Should I incorporate or LLC? This is a common question asked by entrepreneurs. Small business owners typically start their companies as sole proprietorships, which means they and their business are essentially the same thing. However, many entrepreneurs overlook the advantages of changing the format of their company to a corporation or limited liability company (LLC). One of the biggest advantages of these structures is that they protect the entrepreneur's personal assets from debt or legal action taken against the business.

Small business owners are likely to hear differing opinions about the pros and cons of setting up an LLC or corporation, but they really need to consider what is best for their individual company and situation.

Most entrepreneurs consider three kinds of entities for their startups:

Small business owners should take lots of things into consideration when deciding what kind of entity to start, including if they will soon be looking for outside investors and if the company is expected to generate a profit in the near future. Each type of entity has its own pros and cons.


It is easy and inexpensive to set up an LLC. In an LLC, the owner chooses the members and decides what percentage of the company each member owns. An LLC offers the same amount of personal liability protection as a C-corp.

One of the best advantages of an LLC is that there is limited regulation, so you don't have to follow the same strict rules and disclosures you would have to maintain with a C-corp. LLCs aren't taxed as entities. Instead, members are taxed according to their ownership percentage.

This is helpful because when starting a company, you will initially lose money. Your personal portion of that loss can be used on your personal tax return. If you don't have any personal income, the IRS allows you to either roll the loss forward and offset future income or apply the loss retroactively to the past three years of tax returns. Following either of these paths will lower your adjusted gross income, which often means you'll get a refund.

A C-corp is required to pay tax on all income, which means that money coming into the company is actually getting taxed twice: once when the company pays you and again when you pay your personal income taxes. Considering these circumstances, an LLC is a strong option for a start-up structure.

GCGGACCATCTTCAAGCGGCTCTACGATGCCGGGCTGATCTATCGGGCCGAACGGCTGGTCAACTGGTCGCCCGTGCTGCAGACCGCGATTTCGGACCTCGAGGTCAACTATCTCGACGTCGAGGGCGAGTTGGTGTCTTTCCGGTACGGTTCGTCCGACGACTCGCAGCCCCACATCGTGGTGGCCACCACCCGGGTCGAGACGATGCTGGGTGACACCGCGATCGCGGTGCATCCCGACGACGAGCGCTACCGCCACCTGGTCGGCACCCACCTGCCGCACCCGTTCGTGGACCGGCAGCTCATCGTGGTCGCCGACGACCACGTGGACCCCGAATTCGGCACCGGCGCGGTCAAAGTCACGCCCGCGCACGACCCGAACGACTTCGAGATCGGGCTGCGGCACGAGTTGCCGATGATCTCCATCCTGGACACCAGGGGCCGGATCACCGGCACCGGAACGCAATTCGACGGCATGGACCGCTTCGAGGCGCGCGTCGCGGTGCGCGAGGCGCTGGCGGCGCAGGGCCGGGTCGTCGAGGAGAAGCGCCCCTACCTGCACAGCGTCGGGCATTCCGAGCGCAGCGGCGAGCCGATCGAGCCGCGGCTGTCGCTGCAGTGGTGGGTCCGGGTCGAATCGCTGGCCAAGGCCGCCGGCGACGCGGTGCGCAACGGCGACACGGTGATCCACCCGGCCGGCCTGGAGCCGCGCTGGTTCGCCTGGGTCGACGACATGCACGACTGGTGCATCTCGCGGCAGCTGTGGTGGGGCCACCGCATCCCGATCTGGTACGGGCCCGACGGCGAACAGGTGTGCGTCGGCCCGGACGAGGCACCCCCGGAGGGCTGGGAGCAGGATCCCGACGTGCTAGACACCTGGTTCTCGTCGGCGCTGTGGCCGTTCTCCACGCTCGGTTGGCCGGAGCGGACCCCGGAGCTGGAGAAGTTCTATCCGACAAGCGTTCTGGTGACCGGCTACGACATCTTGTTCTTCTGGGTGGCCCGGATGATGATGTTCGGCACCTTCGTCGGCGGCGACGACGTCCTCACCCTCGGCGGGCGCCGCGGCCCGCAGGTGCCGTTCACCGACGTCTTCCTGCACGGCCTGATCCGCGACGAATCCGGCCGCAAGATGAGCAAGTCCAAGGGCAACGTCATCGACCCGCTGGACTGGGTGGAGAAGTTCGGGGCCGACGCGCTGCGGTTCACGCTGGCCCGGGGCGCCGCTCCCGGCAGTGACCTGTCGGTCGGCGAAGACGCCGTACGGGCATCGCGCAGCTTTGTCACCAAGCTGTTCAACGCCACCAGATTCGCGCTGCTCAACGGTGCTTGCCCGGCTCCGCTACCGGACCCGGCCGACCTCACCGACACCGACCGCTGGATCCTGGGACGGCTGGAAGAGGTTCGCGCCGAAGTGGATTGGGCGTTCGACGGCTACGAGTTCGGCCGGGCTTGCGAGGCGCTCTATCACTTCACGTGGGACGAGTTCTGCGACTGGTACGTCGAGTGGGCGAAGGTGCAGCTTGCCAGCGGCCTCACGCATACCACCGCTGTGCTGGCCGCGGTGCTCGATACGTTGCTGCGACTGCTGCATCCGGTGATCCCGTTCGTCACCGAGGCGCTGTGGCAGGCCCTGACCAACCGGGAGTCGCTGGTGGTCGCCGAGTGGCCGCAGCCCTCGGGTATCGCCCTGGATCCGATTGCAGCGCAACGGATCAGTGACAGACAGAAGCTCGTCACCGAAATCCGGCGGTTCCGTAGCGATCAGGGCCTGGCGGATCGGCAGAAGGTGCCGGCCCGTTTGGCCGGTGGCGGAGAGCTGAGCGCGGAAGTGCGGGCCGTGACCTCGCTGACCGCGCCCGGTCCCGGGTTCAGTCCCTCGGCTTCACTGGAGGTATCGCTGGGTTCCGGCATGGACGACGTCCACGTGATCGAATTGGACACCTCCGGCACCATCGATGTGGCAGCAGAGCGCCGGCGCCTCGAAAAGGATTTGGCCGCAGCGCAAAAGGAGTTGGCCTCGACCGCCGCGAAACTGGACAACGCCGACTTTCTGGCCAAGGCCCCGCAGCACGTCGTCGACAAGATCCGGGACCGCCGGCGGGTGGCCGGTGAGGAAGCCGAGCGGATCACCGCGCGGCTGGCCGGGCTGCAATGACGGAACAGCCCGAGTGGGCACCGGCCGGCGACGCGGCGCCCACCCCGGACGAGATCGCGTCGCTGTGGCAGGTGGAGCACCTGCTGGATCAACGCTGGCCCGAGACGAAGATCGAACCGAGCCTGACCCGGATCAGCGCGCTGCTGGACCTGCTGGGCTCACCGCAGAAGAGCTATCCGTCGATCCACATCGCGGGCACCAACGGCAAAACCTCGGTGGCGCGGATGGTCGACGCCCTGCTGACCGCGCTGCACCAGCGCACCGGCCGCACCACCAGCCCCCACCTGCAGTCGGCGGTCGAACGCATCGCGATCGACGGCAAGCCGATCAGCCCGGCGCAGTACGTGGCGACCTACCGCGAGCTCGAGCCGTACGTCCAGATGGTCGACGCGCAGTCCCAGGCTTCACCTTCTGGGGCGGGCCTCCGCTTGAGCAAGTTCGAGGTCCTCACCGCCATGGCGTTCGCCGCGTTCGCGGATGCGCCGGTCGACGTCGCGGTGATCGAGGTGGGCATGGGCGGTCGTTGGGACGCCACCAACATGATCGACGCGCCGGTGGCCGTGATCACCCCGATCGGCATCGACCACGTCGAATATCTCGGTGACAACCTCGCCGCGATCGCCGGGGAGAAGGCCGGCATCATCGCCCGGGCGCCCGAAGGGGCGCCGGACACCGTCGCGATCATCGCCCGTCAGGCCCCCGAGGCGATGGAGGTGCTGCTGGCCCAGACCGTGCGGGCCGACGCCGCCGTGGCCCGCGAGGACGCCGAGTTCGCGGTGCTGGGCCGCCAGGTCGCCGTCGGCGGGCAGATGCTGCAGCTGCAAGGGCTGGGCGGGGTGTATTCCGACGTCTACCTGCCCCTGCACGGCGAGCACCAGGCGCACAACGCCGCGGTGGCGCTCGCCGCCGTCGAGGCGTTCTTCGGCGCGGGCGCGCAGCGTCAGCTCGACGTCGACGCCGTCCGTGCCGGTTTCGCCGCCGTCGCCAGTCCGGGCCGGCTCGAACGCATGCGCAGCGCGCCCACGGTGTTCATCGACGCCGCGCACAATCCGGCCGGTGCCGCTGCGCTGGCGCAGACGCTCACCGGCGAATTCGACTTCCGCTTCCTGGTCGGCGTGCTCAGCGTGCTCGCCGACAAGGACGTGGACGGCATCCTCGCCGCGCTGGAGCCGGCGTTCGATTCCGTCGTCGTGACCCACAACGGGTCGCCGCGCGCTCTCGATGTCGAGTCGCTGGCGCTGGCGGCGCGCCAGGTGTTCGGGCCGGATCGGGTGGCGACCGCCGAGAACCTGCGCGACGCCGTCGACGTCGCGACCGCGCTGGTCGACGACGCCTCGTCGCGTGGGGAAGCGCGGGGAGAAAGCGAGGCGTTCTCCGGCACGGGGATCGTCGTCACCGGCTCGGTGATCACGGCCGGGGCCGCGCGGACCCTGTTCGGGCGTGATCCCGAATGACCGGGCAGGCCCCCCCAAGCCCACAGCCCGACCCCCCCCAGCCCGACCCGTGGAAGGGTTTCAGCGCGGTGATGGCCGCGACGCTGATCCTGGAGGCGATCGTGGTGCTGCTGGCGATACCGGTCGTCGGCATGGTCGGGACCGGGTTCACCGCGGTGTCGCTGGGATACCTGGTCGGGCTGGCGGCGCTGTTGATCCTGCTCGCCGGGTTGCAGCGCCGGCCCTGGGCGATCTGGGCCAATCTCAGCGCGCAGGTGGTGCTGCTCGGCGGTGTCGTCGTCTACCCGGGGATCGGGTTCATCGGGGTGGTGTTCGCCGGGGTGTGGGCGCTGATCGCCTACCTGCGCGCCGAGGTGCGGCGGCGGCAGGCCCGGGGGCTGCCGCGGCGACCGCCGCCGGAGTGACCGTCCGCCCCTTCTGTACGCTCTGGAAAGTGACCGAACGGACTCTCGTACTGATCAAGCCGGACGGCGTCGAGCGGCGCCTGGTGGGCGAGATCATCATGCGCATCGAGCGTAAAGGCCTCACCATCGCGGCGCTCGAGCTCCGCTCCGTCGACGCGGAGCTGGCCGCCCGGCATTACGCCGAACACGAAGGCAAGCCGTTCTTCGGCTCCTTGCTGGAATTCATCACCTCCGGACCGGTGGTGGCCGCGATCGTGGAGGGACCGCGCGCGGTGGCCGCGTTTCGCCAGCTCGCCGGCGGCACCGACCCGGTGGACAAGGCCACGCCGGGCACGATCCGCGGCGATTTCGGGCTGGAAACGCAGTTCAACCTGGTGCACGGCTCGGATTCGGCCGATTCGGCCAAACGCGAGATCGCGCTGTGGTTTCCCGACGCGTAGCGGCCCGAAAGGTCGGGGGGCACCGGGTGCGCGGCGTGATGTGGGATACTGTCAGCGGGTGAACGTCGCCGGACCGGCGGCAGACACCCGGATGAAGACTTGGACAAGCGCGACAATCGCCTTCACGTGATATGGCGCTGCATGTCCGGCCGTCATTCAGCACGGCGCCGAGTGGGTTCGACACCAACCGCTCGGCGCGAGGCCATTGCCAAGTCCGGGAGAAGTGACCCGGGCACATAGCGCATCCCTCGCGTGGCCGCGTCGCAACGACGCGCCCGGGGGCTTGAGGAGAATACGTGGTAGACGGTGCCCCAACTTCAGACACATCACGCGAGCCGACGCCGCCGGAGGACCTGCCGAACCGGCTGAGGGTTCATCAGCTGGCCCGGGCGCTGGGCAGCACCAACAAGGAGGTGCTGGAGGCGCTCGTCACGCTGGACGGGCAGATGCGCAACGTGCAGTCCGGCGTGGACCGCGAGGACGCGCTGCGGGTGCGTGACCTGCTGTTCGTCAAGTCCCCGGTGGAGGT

One disadvantage to an LLC is that it doesn't support shareholders, which means it likely isn't the best option if you have outside investors. In fact, some investors, especially those working with VCs (venture capitalist firms), aren't allowed to invest in LLCs.


A C-corp is a full corporation. It offers absolute protection for your personal assets because it is its own tax entity. Many C-corps are based in Delaware because the state offers a strong legal framework for corporations, shareholders, and boards. If you choose to create a C-corp, you must have a board of directors and follow strict requirements like reporting revenue and keeping your operations running in an organized manner.

C-corps also have shareholders and can issue stock, which makes them a more enticing structure for investors. If you want to accept money from investors, your company will have to be formed as a C-corp. The only exception to this is if you meet the requirements to be an S-corp.


An S-corp is essentially the same as a C-corp, expect that it is allowed to behave differently in certain situations. “S” refers to a section of the IRS code. To create an S-corp, you must first create a C-corp and then choose the S-election if you qualify. An S-corp provides the regulatory benefits of a C-corp and the tax advantages of an LLC.

One of the biggest downsides to being an S-corp is that the types of investors you can have are extremely restricted. Investors are not allowed to be corporations, such as VCs, or people who aren't residents of America. S-corps also face restrictions on the number of shareholders they can have.

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